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Dempsey: Trying to limit civilian casualties...Iraq grateful for help...Economy is stronger

By The Associated Press | Posted - Sep. 26, 2014 at 12:51 p.m.



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WASHINGTON (AP) — The nation's top military officer says the United States and its allies are taking every precaution to limit civilian casualties as they continue air strikes against Islamic State group militants in Syria and Iraq. But Gen. Martin Dempsey, the chairman of the Joint Chiefs of Staff, said civilian casualties are inevitable in any military campaign. He says he has received no reports of civilian casualties so far.

NEW YORK (AP) — Iraq's president is applauding the international coalition that is supporting his country against Islamic State extremists. Today, Britain, Belgium and Denmark joined the U.S.-led coalition of nations launching airstrikes against the group in Iraq. The Iraqi president, speaking to the United Nations, said destroying the Islamic State group requires a united international front.

NEW YORK (AP) — Palestinian leader Mahmoud Abbas is accusing Israel of conducting a war of genocide during the 50-day summer war in Gaza. But he's stopping short of saying he will pursue war crime charges against it at the International Criminal Court. In his speech at the U.N. General Assembly today, Abbas also said he will seek a U.N. resolution to set a deadline for Israel to pull out of Palestinian lands captured in the 1967 war. He included no deadline for ending the occupation.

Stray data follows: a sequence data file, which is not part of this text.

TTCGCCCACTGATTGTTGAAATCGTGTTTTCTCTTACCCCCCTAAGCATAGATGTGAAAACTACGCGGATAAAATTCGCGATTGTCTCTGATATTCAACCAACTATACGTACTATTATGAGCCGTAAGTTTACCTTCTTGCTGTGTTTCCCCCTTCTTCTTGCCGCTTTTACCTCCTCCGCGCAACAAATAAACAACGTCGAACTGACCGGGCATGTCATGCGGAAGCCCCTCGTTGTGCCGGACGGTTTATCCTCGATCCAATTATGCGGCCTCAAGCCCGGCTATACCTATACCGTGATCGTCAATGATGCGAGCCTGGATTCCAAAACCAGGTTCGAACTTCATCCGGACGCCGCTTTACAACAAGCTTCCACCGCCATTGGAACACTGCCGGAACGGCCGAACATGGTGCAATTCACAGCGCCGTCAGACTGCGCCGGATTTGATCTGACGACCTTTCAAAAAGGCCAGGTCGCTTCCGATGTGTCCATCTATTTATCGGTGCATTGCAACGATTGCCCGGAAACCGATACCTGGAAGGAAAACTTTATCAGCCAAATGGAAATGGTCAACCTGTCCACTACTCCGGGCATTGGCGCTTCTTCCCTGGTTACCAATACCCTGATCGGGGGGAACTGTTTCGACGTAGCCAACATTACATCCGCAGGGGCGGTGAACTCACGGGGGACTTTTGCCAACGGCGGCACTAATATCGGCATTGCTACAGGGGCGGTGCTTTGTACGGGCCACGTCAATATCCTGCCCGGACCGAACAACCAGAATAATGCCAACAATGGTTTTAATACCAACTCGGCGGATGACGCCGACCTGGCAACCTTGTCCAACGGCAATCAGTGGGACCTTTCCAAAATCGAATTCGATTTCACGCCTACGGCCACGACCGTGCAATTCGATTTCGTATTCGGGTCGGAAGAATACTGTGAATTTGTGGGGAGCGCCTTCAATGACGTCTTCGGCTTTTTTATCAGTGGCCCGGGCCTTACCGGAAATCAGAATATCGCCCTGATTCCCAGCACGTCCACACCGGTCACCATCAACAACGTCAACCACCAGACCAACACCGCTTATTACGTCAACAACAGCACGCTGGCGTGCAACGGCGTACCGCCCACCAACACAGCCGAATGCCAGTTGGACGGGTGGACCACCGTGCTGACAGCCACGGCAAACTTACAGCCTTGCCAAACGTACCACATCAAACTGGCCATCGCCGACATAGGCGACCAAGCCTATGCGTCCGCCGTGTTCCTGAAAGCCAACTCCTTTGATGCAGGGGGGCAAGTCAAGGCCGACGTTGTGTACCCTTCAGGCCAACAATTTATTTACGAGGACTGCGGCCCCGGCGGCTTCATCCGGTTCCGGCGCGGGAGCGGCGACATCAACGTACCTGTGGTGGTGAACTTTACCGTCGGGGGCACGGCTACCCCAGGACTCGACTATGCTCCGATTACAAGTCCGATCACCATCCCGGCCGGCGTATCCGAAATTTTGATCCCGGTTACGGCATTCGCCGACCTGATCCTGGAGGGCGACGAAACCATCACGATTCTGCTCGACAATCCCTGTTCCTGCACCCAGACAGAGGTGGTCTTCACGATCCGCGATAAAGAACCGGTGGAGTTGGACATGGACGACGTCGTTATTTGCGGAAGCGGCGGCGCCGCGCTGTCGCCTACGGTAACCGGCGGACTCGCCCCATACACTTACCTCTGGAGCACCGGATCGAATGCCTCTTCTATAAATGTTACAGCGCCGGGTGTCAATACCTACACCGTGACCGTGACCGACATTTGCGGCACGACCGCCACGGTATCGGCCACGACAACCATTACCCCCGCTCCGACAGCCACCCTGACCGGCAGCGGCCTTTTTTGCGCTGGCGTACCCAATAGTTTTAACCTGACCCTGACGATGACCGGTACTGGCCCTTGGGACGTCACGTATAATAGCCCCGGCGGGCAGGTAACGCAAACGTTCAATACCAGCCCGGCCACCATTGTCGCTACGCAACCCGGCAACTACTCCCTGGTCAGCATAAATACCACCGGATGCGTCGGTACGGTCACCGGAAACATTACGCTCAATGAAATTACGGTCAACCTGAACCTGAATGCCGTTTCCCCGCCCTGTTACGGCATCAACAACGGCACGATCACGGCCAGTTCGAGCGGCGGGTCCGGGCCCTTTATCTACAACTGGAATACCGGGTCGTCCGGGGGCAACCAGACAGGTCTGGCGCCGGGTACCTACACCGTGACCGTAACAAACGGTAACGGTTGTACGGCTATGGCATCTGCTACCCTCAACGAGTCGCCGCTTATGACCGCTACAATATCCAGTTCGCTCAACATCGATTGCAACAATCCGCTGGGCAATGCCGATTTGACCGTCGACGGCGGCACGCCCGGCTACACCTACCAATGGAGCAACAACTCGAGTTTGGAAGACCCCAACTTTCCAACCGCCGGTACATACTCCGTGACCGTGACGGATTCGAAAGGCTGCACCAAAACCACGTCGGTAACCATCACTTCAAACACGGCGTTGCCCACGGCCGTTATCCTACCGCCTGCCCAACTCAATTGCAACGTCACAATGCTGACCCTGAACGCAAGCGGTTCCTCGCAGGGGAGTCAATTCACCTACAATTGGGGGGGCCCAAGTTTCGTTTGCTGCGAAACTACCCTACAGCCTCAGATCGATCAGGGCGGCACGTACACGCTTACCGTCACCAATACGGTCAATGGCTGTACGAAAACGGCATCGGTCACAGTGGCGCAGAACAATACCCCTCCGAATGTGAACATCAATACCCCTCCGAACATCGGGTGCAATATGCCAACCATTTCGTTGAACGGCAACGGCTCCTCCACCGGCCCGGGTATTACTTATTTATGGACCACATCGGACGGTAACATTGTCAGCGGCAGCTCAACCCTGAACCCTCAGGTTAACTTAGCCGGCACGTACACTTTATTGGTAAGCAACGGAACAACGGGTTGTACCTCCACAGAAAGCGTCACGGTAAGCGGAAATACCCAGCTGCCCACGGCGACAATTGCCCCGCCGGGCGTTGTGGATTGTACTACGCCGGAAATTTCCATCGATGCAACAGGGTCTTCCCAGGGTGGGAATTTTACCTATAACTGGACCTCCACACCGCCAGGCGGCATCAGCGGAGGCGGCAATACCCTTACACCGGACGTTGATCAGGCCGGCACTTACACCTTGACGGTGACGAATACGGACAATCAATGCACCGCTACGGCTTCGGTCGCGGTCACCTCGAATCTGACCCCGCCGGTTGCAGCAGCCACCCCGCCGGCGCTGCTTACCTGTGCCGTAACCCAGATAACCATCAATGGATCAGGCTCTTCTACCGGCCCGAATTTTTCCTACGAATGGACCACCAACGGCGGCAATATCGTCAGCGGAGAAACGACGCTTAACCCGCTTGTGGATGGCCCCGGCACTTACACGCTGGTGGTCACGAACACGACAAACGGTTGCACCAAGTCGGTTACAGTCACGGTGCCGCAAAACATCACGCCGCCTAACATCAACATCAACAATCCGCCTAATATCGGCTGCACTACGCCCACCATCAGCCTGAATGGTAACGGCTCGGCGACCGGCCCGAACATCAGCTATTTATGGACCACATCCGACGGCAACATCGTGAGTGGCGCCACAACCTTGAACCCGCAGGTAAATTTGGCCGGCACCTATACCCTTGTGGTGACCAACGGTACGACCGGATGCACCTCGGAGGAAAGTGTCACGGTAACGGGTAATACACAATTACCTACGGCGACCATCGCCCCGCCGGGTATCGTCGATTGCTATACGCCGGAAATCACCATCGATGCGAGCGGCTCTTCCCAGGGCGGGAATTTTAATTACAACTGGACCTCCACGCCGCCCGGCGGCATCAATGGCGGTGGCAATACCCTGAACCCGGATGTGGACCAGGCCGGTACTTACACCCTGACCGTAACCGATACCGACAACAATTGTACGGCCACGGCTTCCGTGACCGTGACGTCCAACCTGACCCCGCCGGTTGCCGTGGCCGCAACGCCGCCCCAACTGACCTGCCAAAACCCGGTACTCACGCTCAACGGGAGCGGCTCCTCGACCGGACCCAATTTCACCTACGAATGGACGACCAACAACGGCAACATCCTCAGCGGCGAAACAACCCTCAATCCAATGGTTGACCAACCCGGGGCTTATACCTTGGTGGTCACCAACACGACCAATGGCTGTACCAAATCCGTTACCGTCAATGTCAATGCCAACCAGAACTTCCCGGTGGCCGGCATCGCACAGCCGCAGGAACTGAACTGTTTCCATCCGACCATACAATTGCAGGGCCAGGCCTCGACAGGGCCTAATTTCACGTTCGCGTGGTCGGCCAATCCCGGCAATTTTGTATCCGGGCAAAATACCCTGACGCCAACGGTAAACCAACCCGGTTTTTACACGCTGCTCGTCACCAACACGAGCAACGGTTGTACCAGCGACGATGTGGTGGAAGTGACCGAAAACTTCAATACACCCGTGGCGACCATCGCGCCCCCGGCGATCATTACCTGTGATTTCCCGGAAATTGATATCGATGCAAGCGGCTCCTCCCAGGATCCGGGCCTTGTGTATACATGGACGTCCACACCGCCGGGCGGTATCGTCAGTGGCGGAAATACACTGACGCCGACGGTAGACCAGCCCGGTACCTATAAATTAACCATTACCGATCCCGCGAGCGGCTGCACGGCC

WASHINGTON (AP) — It turns out the economy has recovered even more quickly than had been thought, following a dismal winter. According to the Commerce Department, second-quarter growth was measured at a 4.6 percent annual rate. That's the fastest pace in more than two years, and higher than the previous estimate of 4.2 percent.

WASHINGTON (AP) — Indian Prime Minister Narendra Modi (nah-REN'-drah MOH'-dee) will join President Barack Obama for dinner on Monday and attend a State Department lunch the next day. But there's one hitch. Modi isn't going to eat any of the food. The prime minister is in the midst of a nine-day fast dedicated to the Hindu goddess Durga, and he's consuming only water or lemon water. White House officials say Modi's fast should not affect the schedule during his first visit to Washington.

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The Associated Press

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